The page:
additional insulation in that area, but not much. I'm also going to
minimize the amount of area.
I've been redoing my bathroom fans (vented into the insulation in the
attic -- ick!), and it's not been that hot outside, but it's absolutely
brutal in the attic. It was about 70-75 outside, and it was so hot in
the attic that I instantly started to sweat when I went in there, and I
lived 15 years in Arizona. If I can use an attic fan and get the
temperature down to close the outside temperature, I think it'll be worth
it. Then, when I save enough, I'll insulate the attic, add soffit vents,
and add a ridge vent and ditch the attic fan. But adding all of that
stuff when the roof doesn't need to be redone is expensive. So, I'll wait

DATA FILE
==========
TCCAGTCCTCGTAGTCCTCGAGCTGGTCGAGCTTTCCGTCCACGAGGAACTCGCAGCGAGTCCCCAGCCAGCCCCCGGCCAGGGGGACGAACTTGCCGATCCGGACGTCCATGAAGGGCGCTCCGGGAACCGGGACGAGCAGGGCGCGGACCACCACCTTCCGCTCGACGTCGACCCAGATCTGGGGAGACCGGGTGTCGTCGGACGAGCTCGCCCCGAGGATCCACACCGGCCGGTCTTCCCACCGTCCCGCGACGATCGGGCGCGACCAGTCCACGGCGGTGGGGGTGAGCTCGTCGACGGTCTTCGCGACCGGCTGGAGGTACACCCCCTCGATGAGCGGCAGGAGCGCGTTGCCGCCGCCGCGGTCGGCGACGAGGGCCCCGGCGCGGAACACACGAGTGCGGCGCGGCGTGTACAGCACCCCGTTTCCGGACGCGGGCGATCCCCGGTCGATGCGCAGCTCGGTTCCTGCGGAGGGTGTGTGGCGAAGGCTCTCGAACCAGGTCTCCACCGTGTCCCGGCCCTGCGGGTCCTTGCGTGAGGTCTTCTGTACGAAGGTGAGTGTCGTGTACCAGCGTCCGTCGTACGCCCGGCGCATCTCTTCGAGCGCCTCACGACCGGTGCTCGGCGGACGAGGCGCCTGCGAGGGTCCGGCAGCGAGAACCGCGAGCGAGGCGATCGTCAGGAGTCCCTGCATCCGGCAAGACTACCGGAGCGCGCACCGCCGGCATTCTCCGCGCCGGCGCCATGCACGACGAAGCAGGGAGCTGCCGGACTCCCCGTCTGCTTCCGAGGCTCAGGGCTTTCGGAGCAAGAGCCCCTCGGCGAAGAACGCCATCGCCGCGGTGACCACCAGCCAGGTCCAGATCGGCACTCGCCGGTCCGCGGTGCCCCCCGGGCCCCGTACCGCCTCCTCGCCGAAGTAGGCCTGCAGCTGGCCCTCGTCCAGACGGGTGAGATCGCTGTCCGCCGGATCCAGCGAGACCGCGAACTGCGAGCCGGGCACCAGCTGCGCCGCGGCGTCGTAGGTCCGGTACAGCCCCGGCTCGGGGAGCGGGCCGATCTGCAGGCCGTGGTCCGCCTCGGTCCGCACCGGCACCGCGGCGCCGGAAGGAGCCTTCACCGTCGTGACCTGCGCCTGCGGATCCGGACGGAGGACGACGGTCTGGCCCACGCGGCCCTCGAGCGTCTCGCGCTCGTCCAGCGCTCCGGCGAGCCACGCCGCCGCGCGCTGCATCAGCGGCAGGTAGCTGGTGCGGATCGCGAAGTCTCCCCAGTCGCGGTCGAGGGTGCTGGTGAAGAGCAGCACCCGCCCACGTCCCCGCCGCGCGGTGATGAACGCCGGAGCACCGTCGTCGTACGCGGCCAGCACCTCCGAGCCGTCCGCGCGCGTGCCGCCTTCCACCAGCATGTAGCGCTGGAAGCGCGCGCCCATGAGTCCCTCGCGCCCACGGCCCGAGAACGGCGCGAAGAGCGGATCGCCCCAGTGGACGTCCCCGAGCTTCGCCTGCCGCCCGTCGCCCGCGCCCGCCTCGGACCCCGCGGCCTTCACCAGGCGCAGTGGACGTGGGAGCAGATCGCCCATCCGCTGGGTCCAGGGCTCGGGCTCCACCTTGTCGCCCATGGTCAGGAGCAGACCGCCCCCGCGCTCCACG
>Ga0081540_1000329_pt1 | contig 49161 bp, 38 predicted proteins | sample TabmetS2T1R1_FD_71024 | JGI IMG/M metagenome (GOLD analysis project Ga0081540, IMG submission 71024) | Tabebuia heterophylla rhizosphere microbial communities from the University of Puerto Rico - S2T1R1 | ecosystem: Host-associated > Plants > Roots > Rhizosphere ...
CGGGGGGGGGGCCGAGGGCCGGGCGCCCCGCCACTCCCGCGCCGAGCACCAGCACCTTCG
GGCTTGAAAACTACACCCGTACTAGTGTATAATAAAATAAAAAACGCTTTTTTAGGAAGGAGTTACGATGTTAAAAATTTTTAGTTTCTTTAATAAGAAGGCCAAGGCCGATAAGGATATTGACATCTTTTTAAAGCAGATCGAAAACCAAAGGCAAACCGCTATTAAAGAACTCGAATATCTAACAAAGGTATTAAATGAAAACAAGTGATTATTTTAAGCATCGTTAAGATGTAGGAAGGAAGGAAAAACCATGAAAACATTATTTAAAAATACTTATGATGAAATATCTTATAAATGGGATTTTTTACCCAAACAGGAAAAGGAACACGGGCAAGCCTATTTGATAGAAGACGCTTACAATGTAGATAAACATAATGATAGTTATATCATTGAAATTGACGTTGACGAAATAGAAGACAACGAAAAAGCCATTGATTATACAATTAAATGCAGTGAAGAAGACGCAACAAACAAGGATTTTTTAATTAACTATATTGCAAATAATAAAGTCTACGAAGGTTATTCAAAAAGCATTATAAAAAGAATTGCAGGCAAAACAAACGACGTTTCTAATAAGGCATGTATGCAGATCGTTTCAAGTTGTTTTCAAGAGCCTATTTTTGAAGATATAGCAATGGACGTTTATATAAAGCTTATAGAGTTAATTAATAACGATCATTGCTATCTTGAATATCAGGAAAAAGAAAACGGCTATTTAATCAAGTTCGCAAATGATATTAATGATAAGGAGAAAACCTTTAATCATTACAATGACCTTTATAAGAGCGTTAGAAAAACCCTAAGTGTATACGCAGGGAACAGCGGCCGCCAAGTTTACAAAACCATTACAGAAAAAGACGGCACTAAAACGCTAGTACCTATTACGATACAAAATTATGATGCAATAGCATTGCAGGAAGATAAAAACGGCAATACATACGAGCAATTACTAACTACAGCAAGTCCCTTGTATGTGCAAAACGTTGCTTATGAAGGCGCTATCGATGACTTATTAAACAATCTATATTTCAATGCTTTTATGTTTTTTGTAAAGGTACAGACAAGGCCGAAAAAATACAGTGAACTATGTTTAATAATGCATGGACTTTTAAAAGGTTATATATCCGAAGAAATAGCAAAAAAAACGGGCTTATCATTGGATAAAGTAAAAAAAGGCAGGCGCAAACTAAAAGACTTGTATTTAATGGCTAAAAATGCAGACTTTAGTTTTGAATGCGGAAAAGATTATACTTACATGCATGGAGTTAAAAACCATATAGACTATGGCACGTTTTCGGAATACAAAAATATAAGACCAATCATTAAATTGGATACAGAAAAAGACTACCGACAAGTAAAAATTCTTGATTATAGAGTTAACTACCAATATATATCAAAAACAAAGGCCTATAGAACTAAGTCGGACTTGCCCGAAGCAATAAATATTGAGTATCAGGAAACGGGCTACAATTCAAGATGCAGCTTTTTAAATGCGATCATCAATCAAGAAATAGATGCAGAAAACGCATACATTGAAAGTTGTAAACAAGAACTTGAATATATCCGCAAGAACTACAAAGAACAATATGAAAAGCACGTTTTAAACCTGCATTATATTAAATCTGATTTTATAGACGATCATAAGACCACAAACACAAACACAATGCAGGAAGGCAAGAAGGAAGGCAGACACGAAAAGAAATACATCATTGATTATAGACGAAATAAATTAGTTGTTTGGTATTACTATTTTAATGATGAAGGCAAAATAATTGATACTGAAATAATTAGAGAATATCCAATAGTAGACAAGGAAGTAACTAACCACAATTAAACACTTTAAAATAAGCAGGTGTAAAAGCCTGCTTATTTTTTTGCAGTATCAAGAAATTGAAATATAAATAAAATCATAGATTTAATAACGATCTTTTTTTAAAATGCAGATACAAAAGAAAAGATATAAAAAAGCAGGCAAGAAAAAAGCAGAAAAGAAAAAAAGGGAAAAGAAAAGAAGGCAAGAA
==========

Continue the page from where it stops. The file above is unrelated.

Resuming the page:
'till the roof does need to be redone and then redo the roof the right way.
Good plan - venting the bathroom fans vented either through the roof, an
outside wall, or the soffit is the first thing to do! I can't imagine
what bad things come of all that humid air being introduced into the
attic. Particularly on those days when the attic temperature is lower
than the indoor temperature. Sounds like mold heaven <grin>.
My experience tells me that a gable-end fan (even a good sized 1/4 hp
one) will only reduce the attic temperature about 10 degrees during the
average day. And that is with soffit vents - with a single gable intake
vent it might be even less, since all you'll get is pull-through air.
Don't expect to get it close to the outside temp during the day and
evening. That roof is going to be one very large radiator. Vents do help,
it would be a lot worse without them, but even the fan is not going to make
Maybe you should consider checking with a construction contractor to see
if they have some suggestions for upgrading the ventilation.